As a people, we're thirsting for a life that's coming right at us, one we can reach out and touch. It is invading our media, with a majority of movies boasting 3-D technology that lets us meld into our escapist fantasies, new worlds that speak to something in us and strike us as 'better than here.' The heartbreak, I believe, is that as strongly as we long to touch Wonderland or Hogwart's or Pandora, too many of us are far too content with 2-D living.
It would be easy to say those 2 D's are for Day-to-Day living, but I'm speaking of dimension. It's why we are so dissatisfied when we see our lives on paper. We fit all too well in a flat world, defined only by our length and width.
It should come as no shock. Think about it: how many people do you know who think of life in terms of getting to the top or getting to the end? If we're really ambitious, we hope we make it to the end while being on top. Length - the measure of our years. Width (or height) - the measure of our success. Put them together and you have a growth chart with no definition. A bland, stale paper-thin existence with not a lot to hope for and not a lot to strive for and not a lot to love for.
Then we're disappointed and our hearts cry out in agony. Is this all there is? Shouldn't there be something more?
There is something more. It is depth, the third dimension. It is the dimensional aspect of our 3-D technology that makes our fantasy world touchable. Experiential. Tangible.
In art, we say the third dimension (depth) adds definition to an image. It turns a rectangle into a box; a circle into a sphere. It fully and radically transforms an object.
In the same way, depth adds definition to our lives. It rounds us out so we're something more than a flake, and it opens in us this great well in which we long to be filled, a space for God to pour into us the fullness of His creation. It presents another side to us, another way for the world to see us - they can see us in 3-D, someone they can reach out and touch. Someone real. Tangible.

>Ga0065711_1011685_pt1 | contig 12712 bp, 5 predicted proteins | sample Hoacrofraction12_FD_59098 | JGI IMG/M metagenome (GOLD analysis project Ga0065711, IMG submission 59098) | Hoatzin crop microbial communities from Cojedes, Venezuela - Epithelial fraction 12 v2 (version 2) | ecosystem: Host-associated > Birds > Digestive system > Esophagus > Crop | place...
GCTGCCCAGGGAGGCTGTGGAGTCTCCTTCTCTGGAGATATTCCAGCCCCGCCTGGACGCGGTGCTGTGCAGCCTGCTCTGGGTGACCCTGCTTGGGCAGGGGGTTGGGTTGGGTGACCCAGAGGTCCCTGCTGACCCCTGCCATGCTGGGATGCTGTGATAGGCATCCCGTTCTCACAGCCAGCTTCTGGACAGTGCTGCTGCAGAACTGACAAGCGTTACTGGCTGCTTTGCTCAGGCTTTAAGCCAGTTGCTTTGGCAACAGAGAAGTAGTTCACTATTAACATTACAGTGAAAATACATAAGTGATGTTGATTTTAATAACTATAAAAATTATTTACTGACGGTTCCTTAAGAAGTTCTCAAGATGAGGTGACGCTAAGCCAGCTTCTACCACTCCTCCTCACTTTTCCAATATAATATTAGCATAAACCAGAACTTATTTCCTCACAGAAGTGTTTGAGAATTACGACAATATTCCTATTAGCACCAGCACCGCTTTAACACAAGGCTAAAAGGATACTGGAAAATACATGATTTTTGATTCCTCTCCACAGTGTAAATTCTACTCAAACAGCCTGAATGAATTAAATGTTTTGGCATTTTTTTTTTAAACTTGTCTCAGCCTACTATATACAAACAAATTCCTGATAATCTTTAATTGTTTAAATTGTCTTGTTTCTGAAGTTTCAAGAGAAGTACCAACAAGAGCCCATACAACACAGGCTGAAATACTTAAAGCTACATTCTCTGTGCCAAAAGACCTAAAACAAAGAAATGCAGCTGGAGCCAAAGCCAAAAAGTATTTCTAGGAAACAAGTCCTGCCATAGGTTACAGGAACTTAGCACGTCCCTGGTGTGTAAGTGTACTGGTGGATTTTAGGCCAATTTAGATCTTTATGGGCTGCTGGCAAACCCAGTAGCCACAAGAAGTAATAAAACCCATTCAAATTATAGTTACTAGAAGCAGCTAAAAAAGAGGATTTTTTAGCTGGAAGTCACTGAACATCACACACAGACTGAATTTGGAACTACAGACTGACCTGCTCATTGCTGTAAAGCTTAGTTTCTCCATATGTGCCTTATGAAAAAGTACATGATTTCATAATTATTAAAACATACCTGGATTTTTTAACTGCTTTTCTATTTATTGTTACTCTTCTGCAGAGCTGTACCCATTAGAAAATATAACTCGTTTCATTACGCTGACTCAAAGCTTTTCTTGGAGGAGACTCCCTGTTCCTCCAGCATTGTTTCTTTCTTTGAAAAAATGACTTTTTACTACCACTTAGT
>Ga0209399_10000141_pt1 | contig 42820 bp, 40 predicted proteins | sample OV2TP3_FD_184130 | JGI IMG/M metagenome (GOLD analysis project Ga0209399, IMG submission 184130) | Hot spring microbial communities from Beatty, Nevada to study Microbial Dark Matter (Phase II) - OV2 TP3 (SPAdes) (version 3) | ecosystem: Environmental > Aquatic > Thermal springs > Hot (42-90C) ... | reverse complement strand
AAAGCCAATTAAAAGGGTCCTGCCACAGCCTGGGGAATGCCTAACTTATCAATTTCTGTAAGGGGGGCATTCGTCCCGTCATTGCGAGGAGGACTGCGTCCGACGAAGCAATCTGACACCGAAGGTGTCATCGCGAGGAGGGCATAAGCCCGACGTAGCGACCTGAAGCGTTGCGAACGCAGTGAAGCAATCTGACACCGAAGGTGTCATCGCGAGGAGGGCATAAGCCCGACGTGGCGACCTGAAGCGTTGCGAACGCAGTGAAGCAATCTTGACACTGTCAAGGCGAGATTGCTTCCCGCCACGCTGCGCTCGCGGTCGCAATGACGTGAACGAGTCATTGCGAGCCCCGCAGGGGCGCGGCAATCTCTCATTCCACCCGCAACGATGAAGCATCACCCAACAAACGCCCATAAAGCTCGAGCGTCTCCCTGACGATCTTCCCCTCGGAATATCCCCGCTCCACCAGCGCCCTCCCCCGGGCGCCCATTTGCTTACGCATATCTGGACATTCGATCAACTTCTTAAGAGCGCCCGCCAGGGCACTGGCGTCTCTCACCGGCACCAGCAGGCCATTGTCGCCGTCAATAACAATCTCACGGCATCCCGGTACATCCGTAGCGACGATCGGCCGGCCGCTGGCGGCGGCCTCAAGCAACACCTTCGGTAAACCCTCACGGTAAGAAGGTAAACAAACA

It's counter-intuitive to what the world might tell us. There's nothing about depth that makes us live longer or live grander; depth simply calls us to live fuller.
Choosing depth is not without its pains. As the artists behind our latest cinematic spectacles will tell you, adding depth is about creating something expecting to be touched. And it is agonizing work. To transform James Cameron's Titanic into a 3-D experience took 300 artists more than 750,000 hours.
To harness this kind of depth in our lives, we have to start by expecting the world to touch us. With beauty and brokenness, with ecstasy and misery, with tenderness and pain, with light and shadows. We have to know it's going to be agonizing. Choosing depth means choosing vulnerability. It means setting ourselves up to be touched. Exposing our hearts to the raw experience of the world as it is.
But we have been created with this depth; the Artist made us to be touched. He created us with the idea that people would see us as something real, something tangible. That they could look at us and see an escape from 2-dimensional living. Every little detail, every painstaking pixel of this existence has been measured out for glory, and the end result is absolutely breathtaking. It's the kind of experience you can't stop telling your friends about, the kind you beg them to come and see with you. This one not on the screen, but on the skies. Not in the cinemas but in the expanses.
Where life stands, you'll still need the glasses. Because the 2-D fiction of making it to the end and making it to the top and somehow hopefully both has dulled our eyes, we need a change of vision. We need a new way of seeing the world. But the day is coming when our eyes will see without them. When we'll look into a life restored and be drawn away into a seeming fantasy that is oh so real. Into the Garden. Into Eden.
In the meantime, let us know it is no accident this world is a sphere and not a circle. God has created and invited us to depth. Let us embrace 3-D living and defined by our depth - that we've been agonized over, formed, and pixel-perfected for the world to touch us. That perhaps, just perhaps, we might also touch the world.